Fear of Phoning

By | Jun.23.11 | Communicating, Curmudgeon's Perspective, Daily Dispatch

When I was an associate, the most prominent item on my desk was a big, black, ugly toad that sat on the front corner and stared at me expectantly all day, every day. Occasionally it would ring and I would be jerked from the safe haven of legal research and thrust into the paralyzing world of human interaction. Today, I see associates who hide in their little havens of email, texting, and Facebook and Twitter, and more senior lawyers who still hide behind “important” formal documents sent via courier.

Sure, these communications methods have their place. Texting or twittering works fine for your buddies, and email can be effective to focus conversations with coworkers and to transmit certain information to clients. Formal communications must, obviously, be formal. Notice, however, that each method maintains a barrier between you and the recipient. There is no human-to-human contact, where you can talk directly, touch (shake hands, pat on the back or, rarely, hug) and read all the nonverbal signals that enrich communication. And that’s a shame. Since face-to-face meetings are somewhat rare these days, there’s just one method left to fill the void: the dreaded telephone call.

Enter the Toad

I don’t know why talking on the phone is so intimidating (don’t get me started on the idea of Skype and video “chats”), but I know I’m not the only person who finds it so. Maybe it’s the inability to see the impact of your words on the other person. Maybe it’s just the uncertainty of what may come at you out of that void of silence. Over the years, I’ve learned a few tricks to help overcome my fears. See if they work for you.

  • If you originate a call, pick what your first words are going to be ahead of time. Script the first few exchanges in your mind (or on paper if it helps).
  • Identify why you are calling. What’s the point?
  • If you know the person, visualize them on the call. Humanize the exchange.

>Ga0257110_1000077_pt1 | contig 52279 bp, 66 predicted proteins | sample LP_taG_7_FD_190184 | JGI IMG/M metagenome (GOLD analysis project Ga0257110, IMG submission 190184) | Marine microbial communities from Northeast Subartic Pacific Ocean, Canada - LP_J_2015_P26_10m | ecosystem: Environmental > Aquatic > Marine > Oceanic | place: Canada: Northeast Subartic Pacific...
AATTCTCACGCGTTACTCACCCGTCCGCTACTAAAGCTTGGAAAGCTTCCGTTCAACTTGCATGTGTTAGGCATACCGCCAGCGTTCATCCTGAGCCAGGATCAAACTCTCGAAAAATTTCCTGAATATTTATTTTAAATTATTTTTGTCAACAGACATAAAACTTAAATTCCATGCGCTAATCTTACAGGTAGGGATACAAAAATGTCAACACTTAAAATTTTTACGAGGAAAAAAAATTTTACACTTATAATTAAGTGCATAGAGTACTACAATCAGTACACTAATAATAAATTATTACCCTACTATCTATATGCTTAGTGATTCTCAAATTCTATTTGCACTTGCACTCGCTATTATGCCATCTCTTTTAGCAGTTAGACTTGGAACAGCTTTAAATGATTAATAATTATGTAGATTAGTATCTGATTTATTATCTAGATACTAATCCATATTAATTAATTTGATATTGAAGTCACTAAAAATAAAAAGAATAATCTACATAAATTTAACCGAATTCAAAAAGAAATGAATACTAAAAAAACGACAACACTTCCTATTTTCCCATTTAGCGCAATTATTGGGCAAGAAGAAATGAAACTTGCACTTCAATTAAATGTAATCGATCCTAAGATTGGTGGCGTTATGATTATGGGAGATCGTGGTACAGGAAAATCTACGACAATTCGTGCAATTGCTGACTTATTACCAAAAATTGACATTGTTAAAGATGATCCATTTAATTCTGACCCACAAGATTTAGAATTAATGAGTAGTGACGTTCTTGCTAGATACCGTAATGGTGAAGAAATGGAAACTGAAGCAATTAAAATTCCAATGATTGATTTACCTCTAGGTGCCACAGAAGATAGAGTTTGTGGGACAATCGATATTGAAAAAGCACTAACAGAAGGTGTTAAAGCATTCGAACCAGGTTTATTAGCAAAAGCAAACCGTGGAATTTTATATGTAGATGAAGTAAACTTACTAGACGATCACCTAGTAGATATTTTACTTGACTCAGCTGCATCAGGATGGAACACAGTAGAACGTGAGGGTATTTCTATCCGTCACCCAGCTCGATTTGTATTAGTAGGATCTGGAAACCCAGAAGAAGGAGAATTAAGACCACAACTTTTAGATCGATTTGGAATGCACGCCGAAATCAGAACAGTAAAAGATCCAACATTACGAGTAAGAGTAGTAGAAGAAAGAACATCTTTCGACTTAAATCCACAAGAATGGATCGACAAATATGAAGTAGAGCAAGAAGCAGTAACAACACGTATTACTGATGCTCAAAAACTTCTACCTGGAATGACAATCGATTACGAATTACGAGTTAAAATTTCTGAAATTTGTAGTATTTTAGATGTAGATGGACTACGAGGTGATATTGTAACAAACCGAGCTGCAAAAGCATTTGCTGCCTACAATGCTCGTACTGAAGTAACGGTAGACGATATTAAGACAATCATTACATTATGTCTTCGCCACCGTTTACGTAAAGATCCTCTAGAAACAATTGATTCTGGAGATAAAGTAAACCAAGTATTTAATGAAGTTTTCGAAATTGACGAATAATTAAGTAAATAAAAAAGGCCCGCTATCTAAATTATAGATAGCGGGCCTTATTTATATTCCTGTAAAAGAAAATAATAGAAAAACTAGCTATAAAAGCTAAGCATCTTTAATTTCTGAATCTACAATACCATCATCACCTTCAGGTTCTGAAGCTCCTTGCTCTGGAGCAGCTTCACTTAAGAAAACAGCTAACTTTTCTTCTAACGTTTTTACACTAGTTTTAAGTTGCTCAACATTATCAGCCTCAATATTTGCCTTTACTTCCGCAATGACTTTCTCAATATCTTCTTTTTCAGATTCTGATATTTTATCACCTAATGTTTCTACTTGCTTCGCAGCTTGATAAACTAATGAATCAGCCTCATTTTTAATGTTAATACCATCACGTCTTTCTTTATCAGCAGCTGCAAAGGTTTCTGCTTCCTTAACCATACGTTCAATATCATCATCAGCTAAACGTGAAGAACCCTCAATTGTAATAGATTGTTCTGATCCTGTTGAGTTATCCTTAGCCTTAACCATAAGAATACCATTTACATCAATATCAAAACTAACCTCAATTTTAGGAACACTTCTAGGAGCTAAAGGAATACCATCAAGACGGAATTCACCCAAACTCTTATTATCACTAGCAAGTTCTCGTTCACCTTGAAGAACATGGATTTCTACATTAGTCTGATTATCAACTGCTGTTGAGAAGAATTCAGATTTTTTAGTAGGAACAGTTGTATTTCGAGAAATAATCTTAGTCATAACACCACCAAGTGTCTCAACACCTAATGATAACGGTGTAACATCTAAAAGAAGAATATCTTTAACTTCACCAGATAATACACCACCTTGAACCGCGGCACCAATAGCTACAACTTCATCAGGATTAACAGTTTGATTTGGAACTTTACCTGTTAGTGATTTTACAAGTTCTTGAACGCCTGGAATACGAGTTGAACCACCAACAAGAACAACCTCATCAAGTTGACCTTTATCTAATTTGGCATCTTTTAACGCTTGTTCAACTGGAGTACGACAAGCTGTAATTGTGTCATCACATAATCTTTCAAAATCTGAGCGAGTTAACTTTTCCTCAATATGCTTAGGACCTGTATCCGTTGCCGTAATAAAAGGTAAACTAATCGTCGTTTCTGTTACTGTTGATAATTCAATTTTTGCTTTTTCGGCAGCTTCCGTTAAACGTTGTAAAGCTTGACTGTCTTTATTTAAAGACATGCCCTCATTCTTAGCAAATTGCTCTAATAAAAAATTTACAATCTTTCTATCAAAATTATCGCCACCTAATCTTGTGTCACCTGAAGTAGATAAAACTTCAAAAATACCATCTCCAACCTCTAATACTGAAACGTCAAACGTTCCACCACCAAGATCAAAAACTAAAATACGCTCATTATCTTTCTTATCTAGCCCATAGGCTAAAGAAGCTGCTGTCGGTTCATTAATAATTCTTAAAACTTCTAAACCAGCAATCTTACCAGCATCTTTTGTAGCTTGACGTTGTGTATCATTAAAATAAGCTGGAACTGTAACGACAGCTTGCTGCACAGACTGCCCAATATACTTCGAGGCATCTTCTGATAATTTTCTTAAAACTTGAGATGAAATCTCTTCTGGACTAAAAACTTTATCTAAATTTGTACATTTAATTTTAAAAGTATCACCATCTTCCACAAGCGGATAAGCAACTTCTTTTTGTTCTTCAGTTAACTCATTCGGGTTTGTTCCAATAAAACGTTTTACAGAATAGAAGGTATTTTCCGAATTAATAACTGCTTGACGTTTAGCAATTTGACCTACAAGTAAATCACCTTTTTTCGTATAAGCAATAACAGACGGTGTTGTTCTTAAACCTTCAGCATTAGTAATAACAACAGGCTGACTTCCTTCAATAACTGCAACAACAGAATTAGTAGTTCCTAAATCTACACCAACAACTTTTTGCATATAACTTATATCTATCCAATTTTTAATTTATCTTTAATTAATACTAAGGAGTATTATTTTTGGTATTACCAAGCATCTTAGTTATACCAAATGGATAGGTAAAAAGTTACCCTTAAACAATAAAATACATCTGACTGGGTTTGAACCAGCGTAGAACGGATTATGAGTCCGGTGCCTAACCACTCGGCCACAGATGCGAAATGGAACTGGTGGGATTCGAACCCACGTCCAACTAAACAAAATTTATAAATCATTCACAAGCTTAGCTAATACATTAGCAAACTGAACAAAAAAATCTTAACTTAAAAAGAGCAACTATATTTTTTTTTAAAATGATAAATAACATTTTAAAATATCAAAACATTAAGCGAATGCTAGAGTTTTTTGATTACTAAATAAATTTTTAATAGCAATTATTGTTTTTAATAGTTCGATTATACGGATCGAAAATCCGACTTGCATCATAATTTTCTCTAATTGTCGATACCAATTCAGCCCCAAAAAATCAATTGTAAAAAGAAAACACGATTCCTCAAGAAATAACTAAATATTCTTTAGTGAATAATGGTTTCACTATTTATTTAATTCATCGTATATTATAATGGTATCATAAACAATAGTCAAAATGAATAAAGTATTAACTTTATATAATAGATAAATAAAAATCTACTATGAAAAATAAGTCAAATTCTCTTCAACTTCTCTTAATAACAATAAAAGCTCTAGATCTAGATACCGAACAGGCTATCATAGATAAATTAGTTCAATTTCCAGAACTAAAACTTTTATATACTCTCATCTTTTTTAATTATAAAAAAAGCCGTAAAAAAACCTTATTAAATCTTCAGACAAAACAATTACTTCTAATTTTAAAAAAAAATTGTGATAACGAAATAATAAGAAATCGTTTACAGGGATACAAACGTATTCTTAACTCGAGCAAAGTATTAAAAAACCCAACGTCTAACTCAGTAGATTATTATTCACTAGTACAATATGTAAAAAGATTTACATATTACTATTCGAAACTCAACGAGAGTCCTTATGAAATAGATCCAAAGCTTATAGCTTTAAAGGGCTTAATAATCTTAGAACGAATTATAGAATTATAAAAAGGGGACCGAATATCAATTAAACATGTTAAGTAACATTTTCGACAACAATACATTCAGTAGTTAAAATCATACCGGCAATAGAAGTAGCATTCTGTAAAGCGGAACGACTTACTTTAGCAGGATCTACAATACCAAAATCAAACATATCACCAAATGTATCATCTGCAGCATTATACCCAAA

• Leave a message if they don’t answer, and keep a note for their return call. Put the date and time on the note to manage when to try them again.
  • For incoming calls, develop a canned greeting and a ritual exchange. It’s their call, so listen. Take notes as appropriate and don’t be pressured to respond. (Caller ID is great, but screening calls is chickening out. Be brave and take the call.)
  • Know your boundaries. You have time constraints, limits on your authority and you do not have to make a decision or commitment right then. You can call them back.

These tips do not eliminate my phone anxiety entirely, but they help me focus on the communication instead of the fear. And usually I feel clearer about the issue at hand after speaking, voice to voice, with another human. Besides, on the occasional screw up where the phone call goes horribly wrong, I know that there’s always the face-to-face meeting to worry about.

Otto Sorts has been reading law since before Martindale met Hubbell. Of Counsel at a large corporate firm that prefers to remain anonymous, Otto is a respected attorney and champion of the grand tradition of the law. He is, however, suspicious of “new-fangled” management ideas and anyone who calls the profession the legal “industry.” 

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